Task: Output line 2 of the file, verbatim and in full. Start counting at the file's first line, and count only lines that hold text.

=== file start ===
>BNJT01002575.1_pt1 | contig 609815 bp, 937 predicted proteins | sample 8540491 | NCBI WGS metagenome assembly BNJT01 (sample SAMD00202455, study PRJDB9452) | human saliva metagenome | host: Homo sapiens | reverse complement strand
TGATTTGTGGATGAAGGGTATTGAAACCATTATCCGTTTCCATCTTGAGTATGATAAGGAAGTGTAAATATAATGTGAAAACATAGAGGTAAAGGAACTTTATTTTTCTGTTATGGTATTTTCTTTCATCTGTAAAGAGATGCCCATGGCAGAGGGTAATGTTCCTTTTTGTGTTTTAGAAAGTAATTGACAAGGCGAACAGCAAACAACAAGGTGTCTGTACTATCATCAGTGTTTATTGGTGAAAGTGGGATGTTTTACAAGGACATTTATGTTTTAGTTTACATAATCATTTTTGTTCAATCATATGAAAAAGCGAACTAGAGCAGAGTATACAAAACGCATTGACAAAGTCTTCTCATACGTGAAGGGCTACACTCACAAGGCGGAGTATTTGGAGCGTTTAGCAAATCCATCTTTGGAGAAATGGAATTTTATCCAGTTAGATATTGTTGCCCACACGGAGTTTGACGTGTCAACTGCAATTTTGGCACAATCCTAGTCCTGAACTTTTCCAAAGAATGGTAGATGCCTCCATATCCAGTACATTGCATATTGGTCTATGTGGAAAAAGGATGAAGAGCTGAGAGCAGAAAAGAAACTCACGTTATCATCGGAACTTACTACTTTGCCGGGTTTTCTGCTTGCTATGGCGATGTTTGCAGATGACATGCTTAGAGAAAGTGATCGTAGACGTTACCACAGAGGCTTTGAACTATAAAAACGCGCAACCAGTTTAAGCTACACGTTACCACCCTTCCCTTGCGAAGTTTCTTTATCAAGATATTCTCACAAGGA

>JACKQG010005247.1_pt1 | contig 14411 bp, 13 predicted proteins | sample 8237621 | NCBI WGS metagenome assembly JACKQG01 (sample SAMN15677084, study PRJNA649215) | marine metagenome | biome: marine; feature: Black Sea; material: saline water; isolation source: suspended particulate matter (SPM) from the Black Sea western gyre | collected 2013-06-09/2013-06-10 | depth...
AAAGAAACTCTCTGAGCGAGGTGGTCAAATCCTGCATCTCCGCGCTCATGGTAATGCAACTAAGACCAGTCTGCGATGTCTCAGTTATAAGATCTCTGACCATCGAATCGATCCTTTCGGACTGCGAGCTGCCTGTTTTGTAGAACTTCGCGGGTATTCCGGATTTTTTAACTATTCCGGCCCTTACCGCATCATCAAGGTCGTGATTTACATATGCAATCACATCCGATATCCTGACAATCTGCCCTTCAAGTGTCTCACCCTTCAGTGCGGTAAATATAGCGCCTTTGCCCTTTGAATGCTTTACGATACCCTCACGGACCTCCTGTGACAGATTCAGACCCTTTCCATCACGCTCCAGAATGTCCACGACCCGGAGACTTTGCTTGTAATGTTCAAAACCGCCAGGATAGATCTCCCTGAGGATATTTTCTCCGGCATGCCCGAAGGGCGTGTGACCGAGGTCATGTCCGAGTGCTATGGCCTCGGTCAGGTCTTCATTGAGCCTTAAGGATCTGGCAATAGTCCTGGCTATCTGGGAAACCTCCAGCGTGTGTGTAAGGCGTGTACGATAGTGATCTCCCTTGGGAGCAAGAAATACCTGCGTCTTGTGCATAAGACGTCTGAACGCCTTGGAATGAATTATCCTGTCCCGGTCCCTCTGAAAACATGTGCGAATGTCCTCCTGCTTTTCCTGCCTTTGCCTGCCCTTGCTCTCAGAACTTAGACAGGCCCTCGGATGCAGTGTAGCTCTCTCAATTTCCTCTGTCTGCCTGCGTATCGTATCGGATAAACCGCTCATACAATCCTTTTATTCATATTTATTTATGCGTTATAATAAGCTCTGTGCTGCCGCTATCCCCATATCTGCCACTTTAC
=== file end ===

TGATTTGTGGATGAAGGGTATTGAAACCATTATCCGTTTCCATCTTGAGTATGATAAGGAAGTGTAAATATAATGTGAAAACATAGAGGTAAAGGAACTTTATTTTTCTGTTATGGTATTTTCTTTCATCTGTAAAGAGATGCCCATGGCAGAGGGTAATGTTCCTTTTTGTGTTTTAGAAAGTAATTGACAAGGCGAACAGCAAACAACAAGGTGTCTGTACTATCATCAGTGTTTATTGGTGAAAGTGGGATGTTTTACAAGGACATTTATGTTTTAGTTTACATAATCATTTTTGTTCAATCATATGAAAAAGCGAACTAGAGCAGAGTATACAAAACGCATTGACAAAGTCTTCTCATACGTGAAGGGCTACACTCACAAGGCGGAGTATTTGGAGCGTTTAGCAAATCCATCTTTGGAGAAATGGAATTTTATCCAGTTAGATATTGTTGCCCACACGGAGTTTGACGTGTCAACTGCAATTTTGGCACAATCCTAGTCCTGAACTTTTCCAAAGAATGGTAGATGCCTCCATATCCAGTACATTGCATATTGGTCTATGTGGAAAAAGGATGAAGAGCTGAGAGCAGAAAAGAAACTCACGTTATCATCGGAACTTACTACTTTGCCGGGTTTTCTGCTTGCTATGGCGATGTTTGCAGATGACATGCTTAGAGAAAGTGATCGTAGACGTTACCACAGAGGCTTTGAACTATAAAAACGCGCAACCAGTTTAAGCTACACGTTACCACCCTTCCCTTGCGAAGTTTCTTTATCAAGATATTCTCACAAGGA